ER crowding tied to higher in-hospital death rates

NEW YORK (Reuters Health) - Patients admitted to the hospital on days when the emergency department is overcrowded are slightly more likely to die than patients admitted on other days, according to a new study.

“We are suggesting that one reason for this association is, when you have a crowded hospital or emergency department, that the quality of care is not as good, that there are delays in diagnosis, there are delays in treatment, and all these things add up so that for a small set of patients this actually makes a difference in whether they survive or don’t survive,” said Dr. Benjamin Sun, lead author of the study and an associate professor at Oregon Health & Science University.

Emergency room crowding is a known problem in the U.S., and previous research has shown it to be linked with harmful effects.

One study published last year found that when ambulances are diverted away from a crowded ER, as many as three in 100 heart attack patients die unnecessarily.

In the latest study, Sun and his colleagues wanted to look at the impact on all types of patients, instead of just one condition.

They used the same indicator of ER crowding, ambulance diversion, to determine the days when the department was over capacity.

They then looked at all the patients who were admitted through the emergency department at 187 California hospitals during one year, 2007.

In all, this included nearly 1,000,000 admissions, 20 percent of which happened on days when ambulances were diverted away from that hospital, and 80 percent on days when the hospital accepted all ambulances.

Sun’s group reports in the Annals of Emergency Medicine that 3.9 percent of patients admitted on the overcrowded days ended up dying in the hospital, while 3.6 percent of patients died on the other days.

After taking into account how sick the patients were, the researchers determined that being admitted at times when the ER was overcrowded was tied to a five percent increase in dying before being discharged.

Dr. Adam Singer, an emergency medicine professor at Stony Brook University, said he’s not surprised by the results.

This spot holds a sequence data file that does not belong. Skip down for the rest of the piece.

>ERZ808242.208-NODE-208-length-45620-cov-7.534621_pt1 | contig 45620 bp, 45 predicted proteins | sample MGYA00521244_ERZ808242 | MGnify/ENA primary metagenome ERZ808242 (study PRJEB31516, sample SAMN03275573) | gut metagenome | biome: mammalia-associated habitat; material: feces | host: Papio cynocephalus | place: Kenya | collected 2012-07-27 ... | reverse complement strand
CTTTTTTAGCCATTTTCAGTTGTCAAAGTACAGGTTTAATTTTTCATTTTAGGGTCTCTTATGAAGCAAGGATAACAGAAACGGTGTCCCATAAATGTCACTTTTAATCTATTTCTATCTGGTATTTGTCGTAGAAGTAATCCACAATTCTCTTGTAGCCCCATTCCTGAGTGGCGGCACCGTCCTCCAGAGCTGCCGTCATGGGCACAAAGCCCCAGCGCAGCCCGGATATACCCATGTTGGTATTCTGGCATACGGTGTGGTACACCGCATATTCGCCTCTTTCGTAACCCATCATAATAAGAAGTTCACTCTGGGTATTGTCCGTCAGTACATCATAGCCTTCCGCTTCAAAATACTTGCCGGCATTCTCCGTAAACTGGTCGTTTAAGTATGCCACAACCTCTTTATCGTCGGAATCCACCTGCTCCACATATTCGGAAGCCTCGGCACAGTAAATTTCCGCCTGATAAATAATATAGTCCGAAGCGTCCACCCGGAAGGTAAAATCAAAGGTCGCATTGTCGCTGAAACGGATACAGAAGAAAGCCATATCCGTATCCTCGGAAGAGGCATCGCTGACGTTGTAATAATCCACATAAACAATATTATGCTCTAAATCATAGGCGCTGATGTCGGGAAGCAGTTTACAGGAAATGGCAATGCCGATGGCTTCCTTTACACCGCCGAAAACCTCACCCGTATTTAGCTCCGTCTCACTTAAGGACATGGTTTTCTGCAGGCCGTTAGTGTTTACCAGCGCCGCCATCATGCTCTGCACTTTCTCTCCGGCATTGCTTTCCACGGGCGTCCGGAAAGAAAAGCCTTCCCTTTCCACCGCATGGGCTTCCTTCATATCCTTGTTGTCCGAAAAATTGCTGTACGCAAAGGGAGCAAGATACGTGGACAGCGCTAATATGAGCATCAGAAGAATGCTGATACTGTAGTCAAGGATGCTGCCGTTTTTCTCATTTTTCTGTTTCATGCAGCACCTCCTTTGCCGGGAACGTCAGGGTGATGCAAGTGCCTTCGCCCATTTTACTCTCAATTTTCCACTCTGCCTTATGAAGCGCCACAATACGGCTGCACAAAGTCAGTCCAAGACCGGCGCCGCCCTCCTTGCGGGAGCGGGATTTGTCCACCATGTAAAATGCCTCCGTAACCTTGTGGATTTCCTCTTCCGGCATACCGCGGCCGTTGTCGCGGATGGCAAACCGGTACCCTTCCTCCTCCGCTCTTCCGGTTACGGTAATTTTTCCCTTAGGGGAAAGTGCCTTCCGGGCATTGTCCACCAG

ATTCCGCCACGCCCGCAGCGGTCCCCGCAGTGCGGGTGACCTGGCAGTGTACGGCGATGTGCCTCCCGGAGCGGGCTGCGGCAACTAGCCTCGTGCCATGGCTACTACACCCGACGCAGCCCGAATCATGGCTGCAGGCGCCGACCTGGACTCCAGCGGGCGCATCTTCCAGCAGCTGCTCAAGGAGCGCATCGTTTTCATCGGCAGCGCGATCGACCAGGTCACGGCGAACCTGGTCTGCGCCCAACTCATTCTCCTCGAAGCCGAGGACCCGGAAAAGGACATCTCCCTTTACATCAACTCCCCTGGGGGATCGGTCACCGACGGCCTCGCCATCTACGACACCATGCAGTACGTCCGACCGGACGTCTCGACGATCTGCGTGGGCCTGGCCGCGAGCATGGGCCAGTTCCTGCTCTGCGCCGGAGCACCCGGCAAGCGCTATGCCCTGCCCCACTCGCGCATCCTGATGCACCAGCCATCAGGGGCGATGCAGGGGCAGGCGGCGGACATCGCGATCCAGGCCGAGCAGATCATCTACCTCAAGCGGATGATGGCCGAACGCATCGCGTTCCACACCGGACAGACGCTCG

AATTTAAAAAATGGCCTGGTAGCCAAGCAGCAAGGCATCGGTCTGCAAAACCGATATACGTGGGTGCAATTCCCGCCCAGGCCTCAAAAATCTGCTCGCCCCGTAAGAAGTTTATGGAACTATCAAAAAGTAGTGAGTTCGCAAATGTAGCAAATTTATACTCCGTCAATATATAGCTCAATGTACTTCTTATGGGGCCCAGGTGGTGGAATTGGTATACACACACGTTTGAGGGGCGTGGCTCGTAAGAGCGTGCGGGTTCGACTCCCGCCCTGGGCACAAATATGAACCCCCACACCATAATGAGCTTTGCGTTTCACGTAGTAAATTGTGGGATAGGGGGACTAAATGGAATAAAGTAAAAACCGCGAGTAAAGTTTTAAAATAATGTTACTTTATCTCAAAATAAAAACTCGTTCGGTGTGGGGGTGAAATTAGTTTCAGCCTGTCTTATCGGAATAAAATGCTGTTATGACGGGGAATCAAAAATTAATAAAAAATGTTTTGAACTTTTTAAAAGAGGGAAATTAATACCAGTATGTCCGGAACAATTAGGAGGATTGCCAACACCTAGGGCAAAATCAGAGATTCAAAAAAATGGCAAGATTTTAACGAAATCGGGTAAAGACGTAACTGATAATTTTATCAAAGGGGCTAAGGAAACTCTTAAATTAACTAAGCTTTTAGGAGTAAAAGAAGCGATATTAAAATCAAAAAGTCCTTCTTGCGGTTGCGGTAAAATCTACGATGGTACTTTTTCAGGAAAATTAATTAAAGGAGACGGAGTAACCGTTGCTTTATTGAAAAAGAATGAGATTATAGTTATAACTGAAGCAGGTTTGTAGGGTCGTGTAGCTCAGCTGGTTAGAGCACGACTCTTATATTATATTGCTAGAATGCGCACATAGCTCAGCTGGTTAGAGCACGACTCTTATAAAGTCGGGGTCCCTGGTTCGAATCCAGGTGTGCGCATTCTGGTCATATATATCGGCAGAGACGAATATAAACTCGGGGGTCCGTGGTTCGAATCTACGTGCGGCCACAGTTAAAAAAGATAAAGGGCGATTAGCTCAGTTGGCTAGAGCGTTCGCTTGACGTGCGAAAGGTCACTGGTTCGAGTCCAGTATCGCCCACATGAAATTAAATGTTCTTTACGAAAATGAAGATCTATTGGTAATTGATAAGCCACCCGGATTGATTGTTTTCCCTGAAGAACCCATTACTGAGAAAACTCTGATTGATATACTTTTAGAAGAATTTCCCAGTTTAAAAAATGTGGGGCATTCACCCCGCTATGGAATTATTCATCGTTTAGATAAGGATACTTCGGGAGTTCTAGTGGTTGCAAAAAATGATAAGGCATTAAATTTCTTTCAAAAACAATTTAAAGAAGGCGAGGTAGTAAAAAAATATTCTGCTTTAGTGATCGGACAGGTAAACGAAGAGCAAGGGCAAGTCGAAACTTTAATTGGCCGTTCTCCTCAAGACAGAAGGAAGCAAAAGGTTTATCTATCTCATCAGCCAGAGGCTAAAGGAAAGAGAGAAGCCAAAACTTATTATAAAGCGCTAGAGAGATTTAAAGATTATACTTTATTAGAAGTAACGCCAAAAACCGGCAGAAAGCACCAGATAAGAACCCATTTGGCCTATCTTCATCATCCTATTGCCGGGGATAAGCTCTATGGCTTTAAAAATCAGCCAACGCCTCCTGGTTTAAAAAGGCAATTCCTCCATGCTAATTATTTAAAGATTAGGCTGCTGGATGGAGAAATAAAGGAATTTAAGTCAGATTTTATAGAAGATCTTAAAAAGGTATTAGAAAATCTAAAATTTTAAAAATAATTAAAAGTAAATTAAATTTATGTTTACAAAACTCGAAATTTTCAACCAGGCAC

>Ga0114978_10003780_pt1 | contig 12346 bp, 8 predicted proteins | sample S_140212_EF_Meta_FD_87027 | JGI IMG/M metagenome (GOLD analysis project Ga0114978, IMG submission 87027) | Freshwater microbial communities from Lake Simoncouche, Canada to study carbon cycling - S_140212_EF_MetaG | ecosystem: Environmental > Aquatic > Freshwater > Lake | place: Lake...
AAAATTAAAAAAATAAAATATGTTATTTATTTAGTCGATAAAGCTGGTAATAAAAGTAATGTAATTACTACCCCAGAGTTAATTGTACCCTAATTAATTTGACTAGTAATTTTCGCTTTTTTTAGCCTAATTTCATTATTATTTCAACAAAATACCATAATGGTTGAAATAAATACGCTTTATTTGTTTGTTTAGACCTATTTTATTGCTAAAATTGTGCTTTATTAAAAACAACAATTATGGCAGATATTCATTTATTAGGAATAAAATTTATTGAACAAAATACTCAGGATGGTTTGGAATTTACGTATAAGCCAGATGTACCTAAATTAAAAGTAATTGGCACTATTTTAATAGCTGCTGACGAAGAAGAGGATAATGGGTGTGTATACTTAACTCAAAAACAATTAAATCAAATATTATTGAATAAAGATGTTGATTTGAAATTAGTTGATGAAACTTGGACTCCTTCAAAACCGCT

“More and more studies keep validating what we already knew. This is another study showing (crowding) is a bad thing and it needs to be solved,” he told Reuters Health.

Singer said the problem stems not from dysfunction in the ER, but an inability to move patients onto hospital floors once they are admitted.

Patients then fill up the ER waiting for a room and being neglected.

“Patients are getting less care and are getting ignored by staff,” Singer said. “Once we’ve seen a patient we know needs to be admitted, we move on.”

Singer and his colleagues have developed measures he says have worked to streamline the movement of patients through the ER.

On especially busy days, the staff will have patients who need a room wait in the hallways of the hospital wards, rather than in the ER.

Sun pointed out that other hospitals will post ER wait times on billboards.

“This could give patients more information on which places have more crowding, but for most patients that’s not an option,” he told Reuters Health.

Another way to address crowding, Sun said, is to make sure that elective procedures are scheduled throughout the week, rather than having them bunch up on a few days and fill up hospital beds.

Numerous leading medical organizations, such as the Institute of Medicine and the Institute for Healthcare Improvement, have recognized that crowding in emergency rooms is a serious problem.

And the federal Agency for Healthcare Research and Quality has developed a step-by-step guide for hospital administrators to address the causes of overcrowding (

Singer said that despite a good understanding of the hazards of an overflowing ER, the challenge persists because many see it as an emergency room problem, and not a hospital-wide issue.

“We need to go from describing the problem to solving the problem,” he said.

SOURCE: Annals of Emergency Medicine, online December 10, 2012.